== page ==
Originally, this little scene took place at the beginning of Chapter 10 in Intentions of the Earl when the Banks family goes to stay in Bath before going to the baron’s house party.
Keep in mind a few things:
- This was originally written to make it indisputable that John and Carolina had a love match, thus Brooke and her sisters had grown up witnessing their parents being in love and believed they, too, could have such a thing.
- This book was my absolute first real story. Before I wrote this book, I’d only written short articles for newsletters or periodical magazines. Please keep that in mind as I know the writing, wording and ideas aren’t what you might come to expect, I only made very minor changes to this scene–not a full out overhaul.
- When I originally wrote this book, I used third person omniscient which means POV can change at any time and you (the reader) are never left without all the information. This allows for us to even hear secondary characters speak or know their thoughts even when the main character isn’t in the room… When I went back to reread what I had, I realized my story would work better in 3rd person limited–which means we stay in only one character’s POV for the entire chapter unless *** or something similar is present. There are actually a great number of well known and loved authors who write 3rd omniscient, and if done right the reader won’t eve notice the POV switch. There’s nothing wrong with writing this way, my problem was I was giving away too much!
Okay, now that you have full warning, here it is:
The Banks family left London for Bath by traveling coach bright and early the next morning. They were to spend a few days seeing the countryside before going to the baron’s house party.
In Bath, they checked in an inn called the Dog and Fox. It was the nicest that Bath had to offer—that still had vacancy, anyway.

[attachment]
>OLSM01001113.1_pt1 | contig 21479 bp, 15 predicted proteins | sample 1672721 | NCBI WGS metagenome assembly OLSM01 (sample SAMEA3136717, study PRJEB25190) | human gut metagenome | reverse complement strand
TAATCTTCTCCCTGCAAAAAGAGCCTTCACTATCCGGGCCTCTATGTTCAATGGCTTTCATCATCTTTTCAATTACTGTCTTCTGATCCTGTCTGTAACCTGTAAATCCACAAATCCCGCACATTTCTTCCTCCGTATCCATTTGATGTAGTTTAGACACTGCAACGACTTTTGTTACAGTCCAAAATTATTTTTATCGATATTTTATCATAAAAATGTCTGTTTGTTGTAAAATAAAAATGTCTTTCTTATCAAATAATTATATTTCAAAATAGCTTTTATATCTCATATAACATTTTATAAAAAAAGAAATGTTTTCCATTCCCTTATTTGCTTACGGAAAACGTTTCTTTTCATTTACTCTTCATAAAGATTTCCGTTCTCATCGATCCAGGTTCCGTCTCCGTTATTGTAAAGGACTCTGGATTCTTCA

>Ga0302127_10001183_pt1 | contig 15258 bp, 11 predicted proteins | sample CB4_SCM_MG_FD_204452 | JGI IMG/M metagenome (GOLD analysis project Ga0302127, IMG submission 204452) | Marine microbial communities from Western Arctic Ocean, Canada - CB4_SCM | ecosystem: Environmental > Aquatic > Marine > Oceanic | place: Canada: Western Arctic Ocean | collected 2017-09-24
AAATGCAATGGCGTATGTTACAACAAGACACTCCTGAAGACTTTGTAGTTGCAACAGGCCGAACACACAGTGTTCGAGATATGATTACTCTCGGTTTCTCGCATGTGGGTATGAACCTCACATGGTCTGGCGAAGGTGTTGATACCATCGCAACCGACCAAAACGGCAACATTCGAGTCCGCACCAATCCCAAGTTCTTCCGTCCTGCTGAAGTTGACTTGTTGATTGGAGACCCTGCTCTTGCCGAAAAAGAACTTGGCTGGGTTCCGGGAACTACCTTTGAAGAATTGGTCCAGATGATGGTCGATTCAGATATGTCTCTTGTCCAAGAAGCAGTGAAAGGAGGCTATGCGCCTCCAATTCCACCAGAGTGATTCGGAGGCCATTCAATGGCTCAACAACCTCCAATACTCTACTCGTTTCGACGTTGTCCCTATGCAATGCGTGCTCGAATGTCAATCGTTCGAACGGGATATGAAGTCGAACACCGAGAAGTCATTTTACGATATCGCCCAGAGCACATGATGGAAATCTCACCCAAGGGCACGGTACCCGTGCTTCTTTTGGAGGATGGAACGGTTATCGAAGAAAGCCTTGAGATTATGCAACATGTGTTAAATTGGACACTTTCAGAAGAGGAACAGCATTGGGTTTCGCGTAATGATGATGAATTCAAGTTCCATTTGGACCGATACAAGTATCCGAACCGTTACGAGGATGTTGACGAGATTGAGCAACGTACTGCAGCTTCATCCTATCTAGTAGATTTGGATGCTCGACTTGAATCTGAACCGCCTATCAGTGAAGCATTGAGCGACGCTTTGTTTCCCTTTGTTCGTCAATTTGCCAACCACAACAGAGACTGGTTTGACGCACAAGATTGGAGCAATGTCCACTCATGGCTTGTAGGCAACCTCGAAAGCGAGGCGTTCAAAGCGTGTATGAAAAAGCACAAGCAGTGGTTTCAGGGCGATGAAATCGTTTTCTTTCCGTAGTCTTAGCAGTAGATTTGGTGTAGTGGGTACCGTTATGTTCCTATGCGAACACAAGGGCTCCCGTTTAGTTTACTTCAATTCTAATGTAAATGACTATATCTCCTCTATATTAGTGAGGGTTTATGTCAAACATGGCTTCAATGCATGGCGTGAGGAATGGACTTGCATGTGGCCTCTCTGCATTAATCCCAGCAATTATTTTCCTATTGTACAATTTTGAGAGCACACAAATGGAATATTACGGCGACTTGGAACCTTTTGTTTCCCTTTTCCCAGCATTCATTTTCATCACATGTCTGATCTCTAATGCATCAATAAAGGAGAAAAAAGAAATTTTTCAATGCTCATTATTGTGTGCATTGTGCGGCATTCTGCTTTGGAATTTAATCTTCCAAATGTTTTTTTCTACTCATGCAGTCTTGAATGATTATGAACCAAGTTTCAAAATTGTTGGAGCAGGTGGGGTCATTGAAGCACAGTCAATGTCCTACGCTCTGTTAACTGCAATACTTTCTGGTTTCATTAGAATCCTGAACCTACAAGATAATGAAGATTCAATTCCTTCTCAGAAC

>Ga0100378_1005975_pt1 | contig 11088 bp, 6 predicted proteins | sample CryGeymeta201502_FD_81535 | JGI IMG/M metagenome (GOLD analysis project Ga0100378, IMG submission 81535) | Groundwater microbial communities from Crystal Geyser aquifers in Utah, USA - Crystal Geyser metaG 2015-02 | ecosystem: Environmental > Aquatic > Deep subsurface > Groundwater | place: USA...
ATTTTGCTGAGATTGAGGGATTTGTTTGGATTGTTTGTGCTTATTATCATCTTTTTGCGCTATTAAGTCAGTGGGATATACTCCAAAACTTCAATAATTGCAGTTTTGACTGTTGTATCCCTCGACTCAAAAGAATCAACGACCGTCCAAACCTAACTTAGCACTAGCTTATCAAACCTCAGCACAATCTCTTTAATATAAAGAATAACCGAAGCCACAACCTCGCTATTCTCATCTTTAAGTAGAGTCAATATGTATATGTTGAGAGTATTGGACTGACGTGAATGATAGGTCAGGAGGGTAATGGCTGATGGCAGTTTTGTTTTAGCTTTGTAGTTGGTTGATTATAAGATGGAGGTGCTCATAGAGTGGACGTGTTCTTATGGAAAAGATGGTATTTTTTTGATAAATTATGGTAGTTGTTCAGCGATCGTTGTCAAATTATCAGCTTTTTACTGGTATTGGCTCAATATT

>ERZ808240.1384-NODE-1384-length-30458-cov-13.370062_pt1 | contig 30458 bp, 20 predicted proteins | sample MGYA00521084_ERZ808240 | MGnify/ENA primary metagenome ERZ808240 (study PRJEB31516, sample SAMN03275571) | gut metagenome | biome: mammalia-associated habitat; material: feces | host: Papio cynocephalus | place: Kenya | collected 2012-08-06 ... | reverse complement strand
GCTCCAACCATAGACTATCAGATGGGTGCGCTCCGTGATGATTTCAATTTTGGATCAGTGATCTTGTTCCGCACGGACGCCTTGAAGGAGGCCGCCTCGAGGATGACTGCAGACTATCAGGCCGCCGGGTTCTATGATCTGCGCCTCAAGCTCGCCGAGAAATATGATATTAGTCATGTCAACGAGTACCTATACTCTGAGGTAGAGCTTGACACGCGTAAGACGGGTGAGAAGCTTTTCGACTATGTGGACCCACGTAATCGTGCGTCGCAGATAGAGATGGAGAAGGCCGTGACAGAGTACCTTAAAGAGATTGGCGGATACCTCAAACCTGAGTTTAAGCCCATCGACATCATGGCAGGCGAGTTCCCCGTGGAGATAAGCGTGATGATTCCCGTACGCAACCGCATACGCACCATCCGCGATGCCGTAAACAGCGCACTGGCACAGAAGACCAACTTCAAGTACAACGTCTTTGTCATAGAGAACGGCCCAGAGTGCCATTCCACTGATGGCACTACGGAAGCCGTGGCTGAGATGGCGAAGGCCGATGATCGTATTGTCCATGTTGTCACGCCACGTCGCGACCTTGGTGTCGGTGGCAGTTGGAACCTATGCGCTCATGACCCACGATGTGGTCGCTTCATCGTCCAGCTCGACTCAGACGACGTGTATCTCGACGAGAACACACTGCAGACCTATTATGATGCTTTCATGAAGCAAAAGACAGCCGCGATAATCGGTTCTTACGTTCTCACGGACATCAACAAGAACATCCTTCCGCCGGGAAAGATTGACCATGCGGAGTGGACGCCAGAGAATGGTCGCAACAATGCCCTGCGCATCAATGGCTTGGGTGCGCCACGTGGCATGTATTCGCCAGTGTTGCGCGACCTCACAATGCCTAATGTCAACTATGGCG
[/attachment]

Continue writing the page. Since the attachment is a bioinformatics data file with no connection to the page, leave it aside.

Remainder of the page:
“It’ll cost ye four pounds a night for two rooms, with yer meals included,” Mr. McNaught, the Scottish innkeeper, told John.
John made the arrangements while the ladies wandered around to look at the great room. It appeared informal and comfortable. Several divans were placed on the far side of the room, half a dozen dining tables with chairs took up the majority of the center, and off in a corner there was a door that most likely led to a taproom.
“All right, ladies, you may go up now. I’ll run outside and instruct the footmen to bring in our trunks, then I’ll be right up.” John walked back toward the coach while the ladies followed the innkeeper’s wife up the stairs.
“These will be yer rooms,” Mrs. McNaught said as they walked past one closed door and entered the second one. “I’ll bring ye in a cot to this room, so there will be room for ye three to sleep. Since ye brought no maids with ye, I fig’er this’ll be jist fine.”
Looking to Carolina, Mrs. McNaught said, “Ye and yer man will have to share a room. We don’t have enough room to have people not share rooms. Ye’ll sleep in the room we passed along the way. If ye’ll come wit me, I’ll let ye in.” Mrs. McNaught trudged out of the room with Carolina following close behind.
“Here ye are, mum,” Mrs. McNaught said as she was showing Carolina the room she and John would share. “The bed is large enough ye won’t even know yer husband is in there wit ye.”